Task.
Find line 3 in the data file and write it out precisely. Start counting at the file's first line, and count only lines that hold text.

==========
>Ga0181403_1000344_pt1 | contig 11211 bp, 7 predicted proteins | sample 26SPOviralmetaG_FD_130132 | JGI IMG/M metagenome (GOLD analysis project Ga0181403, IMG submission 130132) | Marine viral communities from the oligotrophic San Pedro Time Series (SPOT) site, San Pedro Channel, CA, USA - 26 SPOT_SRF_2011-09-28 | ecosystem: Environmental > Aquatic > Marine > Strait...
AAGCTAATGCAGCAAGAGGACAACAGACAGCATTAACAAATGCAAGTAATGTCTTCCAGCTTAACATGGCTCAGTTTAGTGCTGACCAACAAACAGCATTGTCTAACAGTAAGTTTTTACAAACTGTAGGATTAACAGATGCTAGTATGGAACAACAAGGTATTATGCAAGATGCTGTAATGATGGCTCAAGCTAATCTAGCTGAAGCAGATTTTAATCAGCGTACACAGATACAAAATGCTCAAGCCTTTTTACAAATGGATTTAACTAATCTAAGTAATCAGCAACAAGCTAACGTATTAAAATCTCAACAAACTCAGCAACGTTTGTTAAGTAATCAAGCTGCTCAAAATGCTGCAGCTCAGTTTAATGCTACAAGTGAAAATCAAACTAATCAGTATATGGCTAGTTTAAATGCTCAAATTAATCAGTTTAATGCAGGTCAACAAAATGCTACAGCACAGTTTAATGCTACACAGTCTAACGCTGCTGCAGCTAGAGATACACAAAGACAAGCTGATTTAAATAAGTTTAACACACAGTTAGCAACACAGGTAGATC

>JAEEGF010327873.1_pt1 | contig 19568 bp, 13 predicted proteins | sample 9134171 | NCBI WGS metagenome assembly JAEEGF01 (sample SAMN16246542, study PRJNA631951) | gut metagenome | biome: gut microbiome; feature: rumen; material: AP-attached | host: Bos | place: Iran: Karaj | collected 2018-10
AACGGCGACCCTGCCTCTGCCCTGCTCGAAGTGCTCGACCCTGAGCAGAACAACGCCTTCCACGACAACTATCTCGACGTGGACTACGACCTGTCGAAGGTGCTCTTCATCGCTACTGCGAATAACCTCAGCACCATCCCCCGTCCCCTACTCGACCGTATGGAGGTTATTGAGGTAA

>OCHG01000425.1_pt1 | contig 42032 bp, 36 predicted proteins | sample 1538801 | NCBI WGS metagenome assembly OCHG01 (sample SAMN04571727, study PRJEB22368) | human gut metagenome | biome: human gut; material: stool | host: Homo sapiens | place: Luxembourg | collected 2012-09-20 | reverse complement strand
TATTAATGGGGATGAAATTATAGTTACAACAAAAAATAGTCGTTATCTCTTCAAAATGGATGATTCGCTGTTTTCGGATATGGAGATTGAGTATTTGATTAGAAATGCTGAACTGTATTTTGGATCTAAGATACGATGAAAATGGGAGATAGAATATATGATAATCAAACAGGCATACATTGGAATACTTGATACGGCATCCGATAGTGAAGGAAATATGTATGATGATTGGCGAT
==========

>JAEEGF010327873.1_pt1 | contig 19568 bp, 13 predicted proteins | sample 9134171 | NCBI WGS metagenome assembly JAEEGF01 (sample SAMN16246542, study PRJNA631951) | gut metagenome | biome: gut microbiome; feature: rumen; material: AP-attached | host: Bos | place: Iran: Karaj | collected 2018-10